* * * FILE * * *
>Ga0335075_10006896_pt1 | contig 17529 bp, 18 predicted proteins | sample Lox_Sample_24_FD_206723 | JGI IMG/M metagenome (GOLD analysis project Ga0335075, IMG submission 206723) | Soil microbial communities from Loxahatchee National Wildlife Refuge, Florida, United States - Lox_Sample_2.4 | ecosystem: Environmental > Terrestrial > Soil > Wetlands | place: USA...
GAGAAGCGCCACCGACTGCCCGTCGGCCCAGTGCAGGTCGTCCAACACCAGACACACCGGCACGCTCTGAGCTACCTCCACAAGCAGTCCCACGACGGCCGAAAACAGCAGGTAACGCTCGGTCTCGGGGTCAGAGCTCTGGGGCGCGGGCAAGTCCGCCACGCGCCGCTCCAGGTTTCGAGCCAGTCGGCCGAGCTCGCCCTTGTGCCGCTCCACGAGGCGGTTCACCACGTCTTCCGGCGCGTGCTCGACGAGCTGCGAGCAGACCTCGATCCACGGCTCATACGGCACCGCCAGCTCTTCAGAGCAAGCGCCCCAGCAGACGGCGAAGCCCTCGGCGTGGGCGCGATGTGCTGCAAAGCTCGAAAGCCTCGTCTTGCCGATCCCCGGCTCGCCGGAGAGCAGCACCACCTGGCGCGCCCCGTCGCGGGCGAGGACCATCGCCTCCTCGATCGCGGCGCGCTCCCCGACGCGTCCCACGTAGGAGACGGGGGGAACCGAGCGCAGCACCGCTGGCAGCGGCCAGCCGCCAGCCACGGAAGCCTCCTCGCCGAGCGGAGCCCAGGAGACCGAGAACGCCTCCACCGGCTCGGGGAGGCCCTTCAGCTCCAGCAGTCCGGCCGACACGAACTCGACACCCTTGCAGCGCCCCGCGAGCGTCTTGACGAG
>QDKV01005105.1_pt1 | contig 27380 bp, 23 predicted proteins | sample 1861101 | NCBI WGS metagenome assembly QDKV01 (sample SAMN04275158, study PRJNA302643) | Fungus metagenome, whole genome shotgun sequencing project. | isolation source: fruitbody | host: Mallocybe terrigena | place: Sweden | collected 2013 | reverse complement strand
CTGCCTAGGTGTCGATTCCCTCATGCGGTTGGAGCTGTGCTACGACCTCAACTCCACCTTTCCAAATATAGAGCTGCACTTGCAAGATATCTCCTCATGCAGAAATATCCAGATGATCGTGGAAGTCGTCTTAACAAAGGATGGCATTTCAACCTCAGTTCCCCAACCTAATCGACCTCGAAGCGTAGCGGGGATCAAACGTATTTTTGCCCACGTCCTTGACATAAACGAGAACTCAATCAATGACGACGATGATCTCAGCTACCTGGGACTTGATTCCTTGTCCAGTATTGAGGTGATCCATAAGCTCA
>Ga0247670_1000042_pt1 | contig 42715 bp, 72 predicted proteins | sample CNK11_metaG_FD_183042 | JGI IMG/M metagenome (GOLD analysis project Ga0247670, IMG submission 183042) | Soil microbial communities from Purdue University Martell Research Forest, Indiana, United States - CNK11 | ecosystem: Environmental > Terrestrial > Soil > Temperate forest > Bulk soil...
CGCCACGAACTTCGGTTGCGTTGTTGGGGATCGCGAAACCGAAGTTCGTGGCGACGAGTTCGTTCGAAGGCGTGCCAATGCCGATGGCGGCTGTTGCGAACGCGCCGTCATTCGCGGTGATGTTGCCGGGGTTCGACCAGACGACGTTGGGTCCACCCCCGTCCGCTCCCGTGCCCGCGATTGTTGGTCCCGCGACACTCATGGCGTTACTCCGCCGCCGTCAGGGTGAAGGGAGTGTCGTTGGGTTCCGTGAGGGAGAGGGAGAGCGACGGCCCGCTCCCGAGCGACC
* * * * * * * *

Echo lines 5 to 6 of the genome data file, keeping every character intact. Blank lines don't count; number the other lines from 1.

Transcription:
>Ga0247670_1000042_pt1 | contig 42715 bp, 72 predicted proteins | sample CNK11_metaG_FD_183042 | JGI IMG/M metagenome (GOLD analysis project Ga0247670, IMG submission 183042) | Soil microbial communities from Purdue University Martell Research Forest, Indiana, United States - CNK11 | ecosystem: Environmental > Terrestrial > Soil > Temperate forest > Bulk soil...
CGCCACGAACTTCGGTTGCGTTGTTGGGGATCGCGAAACCGAAGTTCGTGGCGACGAGTTCGTTCGAAGGCGTGCCAATGCCGATGGCGGCTGTTGCGAACGCGCCGTCATTCGCGGTGATGTTGCCGGGGTTCGACCAGACGACGTTGGGTCCACCCCCGTCCGCTCCCGTGCCCGCGATTGTTGGTCCCGCGACACTCATGGCGTTACTCCGCCGCCGTCAGGGTGAAGGGAGTGTCGTTGGGTTCCGTGAGGGAGAGGGAGAGCGACGGCCCGCTCCCGAGCGACC